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Having a desk job means sitting for long periods on your work desk, typing away on documents, trying to beat deadlines, joining conference calls, having meetings, and more. After work, most people also sit around watching television or playing video games, leaving no time for physical activity. It’s rare for people to take a break from sitting and get up from their desks, walk around, or even step out for some fresh air. While this sitting-all-day work culture is viewed as a routine and a normal part of having a desk job, it’s actually a health concern for everyone.
An editorial in the British Journal of Sports Medicine showed that spending too many hours sitting and being inactive can affect the body in a lot of ways, leading to numerous health hazards that can range from something as small as a back ache to something even worse such as premature death.
In this article, we’ll be discussing the negative effects of prolonged sitting and what you can do to lessen your physical inactivity, reduce the health risks, and eventually gain better health and overall well-being.
How Many Hours is Too Much Sitting?
According to a study done by BMC Public Health, sedentary behaviour contributes to an all-cause mortality. A lot of people, especially those who work desk jobs, sit up to 15 hours a day, leading to numerous problems inside and out.
The effects of sitting too much doesn’t only manifest in physical ways, but mentally as well. Aside from the risk of aching back muscles, diabetes, heart attack, and more, sitting can also affect the mind. When a person experiences health issues, this can cloud their focus at work, lessen productivity and may even lead them to developing depression and anxiety. Researchers also found that middle-aged adults who were sitting for more than 12 hours a day increased their odds of early death.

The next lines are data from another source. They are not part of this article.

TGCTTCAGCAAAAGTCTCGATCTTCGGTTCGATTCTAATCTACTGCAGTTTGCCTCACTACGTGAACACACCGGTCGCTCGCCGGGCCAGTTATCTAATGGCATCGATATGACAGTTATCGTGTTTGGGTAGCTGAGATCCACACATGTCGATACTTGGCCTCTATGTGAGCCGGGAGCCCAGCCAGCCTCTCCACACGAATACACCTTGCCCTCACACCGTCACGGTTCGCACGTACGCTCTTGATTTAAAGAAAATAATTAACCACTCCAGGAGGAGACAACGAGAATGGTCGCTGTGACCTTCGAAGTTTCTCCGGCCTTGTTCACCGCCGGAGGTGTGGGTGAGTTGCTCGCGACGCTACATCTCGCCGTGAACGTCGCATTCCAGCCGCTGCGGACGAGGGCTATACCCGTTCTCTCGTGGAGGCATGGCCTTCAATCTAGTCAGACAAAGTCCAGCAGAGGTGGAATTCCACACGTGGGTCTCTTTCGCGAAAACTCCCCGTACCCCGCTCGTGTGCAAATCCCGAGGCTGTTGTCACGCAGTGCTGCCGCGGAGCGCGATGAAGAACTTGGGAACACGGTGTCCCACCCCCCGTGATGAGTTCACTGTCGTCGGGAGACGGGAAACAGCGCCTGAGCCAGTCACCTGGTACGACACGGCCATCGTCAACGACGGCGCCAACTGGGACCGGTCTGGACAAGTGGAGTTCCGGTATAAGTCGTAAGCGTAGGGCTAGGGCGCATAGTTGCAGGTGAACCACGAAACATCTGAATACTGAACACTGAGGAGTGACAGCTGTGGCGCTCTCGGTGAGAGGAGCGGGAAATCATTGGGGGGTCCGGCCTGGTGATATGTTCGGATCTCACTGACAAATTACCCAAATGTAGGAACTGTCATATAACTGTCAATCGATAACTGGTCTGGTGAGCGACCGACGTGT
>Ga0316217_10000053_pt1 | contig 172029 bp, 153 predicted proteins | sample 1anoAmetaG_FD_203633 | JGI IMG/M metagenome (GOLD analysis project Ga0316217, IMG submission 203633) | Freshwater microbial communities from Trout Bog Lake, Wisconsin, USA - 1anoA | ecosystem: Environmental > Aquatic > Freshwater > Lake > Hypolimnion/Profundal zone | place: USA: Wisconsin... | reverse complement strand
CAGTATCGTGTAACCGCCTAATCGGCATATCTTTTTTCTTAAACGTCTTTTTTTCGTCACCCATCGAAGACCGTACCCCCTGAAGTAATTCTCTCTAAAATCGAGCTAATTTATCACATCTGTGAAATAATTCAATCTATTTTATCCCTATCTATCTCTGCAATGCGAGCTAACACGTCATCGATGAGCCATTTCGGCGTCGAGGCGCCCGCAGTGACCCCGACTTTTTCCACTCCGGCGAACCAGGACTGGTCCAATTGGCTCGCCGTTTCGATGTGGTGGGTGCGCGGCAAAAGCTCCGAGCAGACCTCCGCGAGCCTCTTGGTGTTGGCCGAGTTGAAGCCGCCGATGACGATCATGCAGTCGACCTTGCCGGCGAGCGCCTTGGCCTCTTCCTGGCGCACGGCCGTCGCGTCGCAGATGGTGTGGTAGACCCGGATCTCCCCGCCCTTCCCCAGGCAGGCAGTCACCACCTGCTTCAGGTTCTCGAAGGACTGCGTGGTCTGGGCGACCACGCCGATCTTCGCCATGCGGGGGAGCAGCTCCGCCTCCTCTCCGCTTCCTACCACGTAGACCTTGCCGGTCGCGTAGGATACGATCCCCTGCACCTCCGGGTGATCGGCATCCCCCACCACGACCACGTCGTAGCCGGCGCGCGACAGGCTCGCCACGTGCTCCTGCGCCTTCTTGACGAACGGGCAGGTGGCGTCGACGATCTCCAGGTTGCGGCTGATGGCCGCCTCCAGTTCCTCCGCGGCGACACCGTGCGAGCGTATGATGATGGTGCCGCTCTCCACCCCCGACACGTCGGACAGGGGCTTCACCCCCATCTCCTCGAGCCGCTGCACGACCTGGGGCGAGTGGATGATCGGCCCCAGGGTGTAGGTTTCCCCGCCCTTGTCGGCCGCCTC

What is the Sitting Disease?
The “Sitting Disease” may sound like some mysterious condition, but it’s actually a collection of health problems related to having a sedentary lifestyle and excessive sitting. According to a study done by Harvard Health Publishing, there is growing evidence that habitual inactivity can possibly relax the largest muscles of the body.
When muscles relax, they take up very little amount of glucose from the blood, raising a person’s risk of acquiring type 2 diabetes. But this isn’t the only disease that one can develop from too much sitting. Here are some of the health risks and major complications that can happen when a person stays in a seated position throughout the day.
Back and Neck Pain
Sitting in the same position for several hours a day can compress a key disc in the lower back, causing back pain. Often, when workers sit in front of their computers, they tend to slouch as well, developing a poor posture. This can lead to problems in the neck as well, such as a herniated disc.
Having too much sedentary time can create slow blood flow in the legs, causing blood to pool in the area, creating varicose veins or spider veins. These can increase the risk of blood clots. A study from the British Medical Journal found that women who sat for more than 40 hours per week had double the risk of blood clots.
Deep Vein Thrombosis
An even greater risk than varicose veins is a condition called Deep Vein Thrombosis (DVT). This type of blood clot is common in the legs and when a part of this clot breaks off, it can cut off the flow of the blood to the other parts of the body, such as the lungs, leading to pulmonary embolism. This is a medical emergency that can lead to a major complication or even death.